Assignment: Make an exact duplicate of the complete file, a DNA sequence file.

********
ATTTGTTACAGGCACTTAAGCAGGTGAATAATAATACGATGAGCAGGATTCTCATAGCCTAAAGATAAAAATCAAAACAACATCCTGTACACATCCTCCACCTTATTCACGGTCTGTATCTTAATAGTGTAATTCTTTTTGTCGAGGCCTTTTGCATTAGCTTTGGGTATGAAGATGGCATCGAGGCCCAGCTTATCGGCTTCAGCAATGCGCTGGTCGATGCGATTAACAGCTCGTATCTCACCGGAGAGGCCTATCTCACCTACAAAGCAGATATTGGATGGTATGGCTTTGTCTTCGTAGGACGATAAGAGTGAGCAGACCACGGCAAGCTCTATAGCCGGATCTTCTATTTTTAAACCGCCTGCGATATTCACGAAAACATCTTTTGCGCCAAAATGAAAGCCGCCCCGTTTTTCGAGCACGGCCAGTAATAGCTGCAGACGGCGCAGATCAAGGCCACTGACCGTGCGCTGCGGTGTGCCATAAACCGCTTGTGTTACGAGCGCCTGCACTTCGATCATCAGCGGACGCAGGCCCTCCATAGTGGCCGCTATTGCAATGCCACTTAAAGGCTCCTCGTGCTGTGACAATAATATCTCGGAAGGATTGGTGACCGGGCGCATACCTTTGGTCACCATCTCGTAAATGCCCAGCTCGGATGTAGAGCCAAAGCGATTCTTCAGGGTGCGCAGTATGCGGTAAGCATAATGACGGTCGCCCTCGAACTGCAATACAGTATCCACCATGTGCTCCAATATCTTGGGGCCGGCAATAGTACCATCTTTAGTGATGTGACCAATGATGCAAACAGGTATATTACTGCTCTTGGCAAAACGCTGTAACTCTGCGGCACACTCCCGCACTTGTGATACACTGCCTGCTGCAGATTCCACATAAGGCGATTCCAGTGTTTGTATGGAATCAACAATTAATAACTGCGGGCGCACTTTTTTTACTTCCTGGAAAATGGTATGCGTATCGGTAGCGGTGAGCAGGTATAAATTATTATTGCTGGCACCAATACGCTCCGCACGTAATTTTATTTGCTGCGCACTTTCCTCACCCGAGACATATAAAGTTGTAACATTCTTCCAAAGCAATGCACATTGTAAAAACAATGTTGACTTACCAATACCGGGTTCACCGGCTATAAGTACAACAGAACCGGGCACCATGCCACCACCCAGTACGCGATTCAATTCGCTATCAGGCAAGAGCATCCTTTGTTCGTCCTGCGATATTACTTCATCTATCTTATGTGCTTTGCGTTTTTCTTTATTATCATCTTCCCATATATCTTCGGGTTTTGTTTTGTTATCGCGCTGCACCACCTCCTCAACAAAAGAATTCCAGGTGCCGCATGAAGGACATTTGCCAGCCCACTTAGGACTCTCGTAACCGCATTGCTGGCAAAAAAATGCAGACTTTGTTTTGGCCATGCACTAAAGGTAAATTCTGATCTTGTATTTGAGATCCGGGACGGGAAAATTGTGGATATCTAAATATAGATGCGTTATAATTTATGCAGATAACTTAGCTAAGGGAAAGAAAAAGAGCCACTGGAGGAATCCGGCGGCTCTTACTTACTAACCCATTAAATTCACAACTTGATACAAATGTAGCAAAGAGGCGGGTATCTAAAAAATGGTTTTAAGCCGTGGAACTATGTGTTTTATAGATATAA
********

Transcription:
ATTTGTTACAGGCACTTAAGCAGGTGAATAATAATACGATGAGCAGGATTCTCATAGCCTAAAGATAAAAATCAAAACAACATCCTGTACACATCCTCCACCTTATTCACGGTCTGTATCTTAATAGTGTAATTCTTTTTGTCGAGGCCTTTTGCATTAGCTTTGGGTATGAAGATGGCATCGAGGCCCAGCTTATCGGCTTCAGCAATGCGCTGGTCGATGCGATTAACAGCTCGTATCTCACCGGAGAGGCCTATCTCACCTACAAAGCAGATATTGGATGGTATGGCTTTGTCTTCGTAGGACGATAAGAGTGAGCAGACCACGGCAAGCTCTATAGCCGGATCTTCTATTTTTAAACCGCCTGCGATATTCACGAAAACATCTTTTGCGCCAAAATGAAAGCCGCCCCGTTTTTCGAGCACGGCCAGTAATAGCTGCAGACGGCGCAGATCAAGGCCACTGACCGTGCGCTGCGGTGTGCCATAAACCGCTTGTGTTACGAGCGCCTGCACTTCGATCATCAGCGGACGCAGGCCCTCCATAGTGGCCGCTATTGCAATGCCACTTAAAGGCTCCTCGTGCTGTGACAATAATATCTCGGAAGGATTGGTGACCGGGCGCATACCTTTGGTCACCATCTCGTAAATGCCCAGCTCGGATGTAGAGCCAAAGCGATTCTTCAGGGTGCGCAGTATGCGGTAAGCATAATGACGGTCGCCCTCGAACTGCAATACAGTATCCACCATGTGCTCCAATATCTTGGGGCCGGCAATAGTACCATCTTTAGTGATGTGACCAATGATGCAAACAGGTATATTACTGCTCTTGGCAAAACGCTGTAACTCTGCGGCACACTCCCGCACTTGTGATACACTGCCTGCTGCAGATTCCACATAAGGCGATTCCAGTGTTTGTATGGAATCAACAATTAATAACTGCGGGCGCACTTTTTTTACTTCCTGGAAAATGGTATGCGTATCGGTAGCGGTGAGCAGGTATAAATTATTATTGCTGGCACCAATACGCTCCGCACGTAATTTTATTTGCTGCGCACTTTCCTCACCCGAGACATATAAAGTTGTAACATTCTTCCAAAGCAATGCACATTGTAAAAACAATGTTGACTTACCAATACCGGGTTCACCGGCTATAAGTACAACAGAACCGGGCACCATGCCACCACCCAGTACGCGATTCAATTCGCTATCAGGCAAGAGCATCCTTTGTTCGTCCTGCGATATTACTTCATCTATCTTATGTGCTTTGCGTTTTTCTTTATTATCATCTTCCCATATATCTTCGGGTTTTGTTTTGTTATCGCGCTGCACCACCTCCTCAACAAAAGAATTCCAGGTGCCGCATGAAGGACATTTGCCAGCCCACTTAGGACTCTCGTAACCGCATTGCTGGCAAAAAAATGCAGACTTTGTTTTGGCCATGCACTAAAGGTAAATTCTGATCTTGTATTTGAGATCCGGGACGGGAAAATTGTGGATATCTAAATATAGATGCGTTATAATTTATGCAGATAACTTAGCTAAGGGAAAGAAAAAGAGCCACTGGAGGAATCCGGCGGCTCTTACTTACTAACCCATTAAATTCACAACTTGATACAAATGTAGCAAAGAGGCGGGTATCTAAAAAATGGTTTTAAGCCGTGGAACTATGTGTTTTATAGATATAA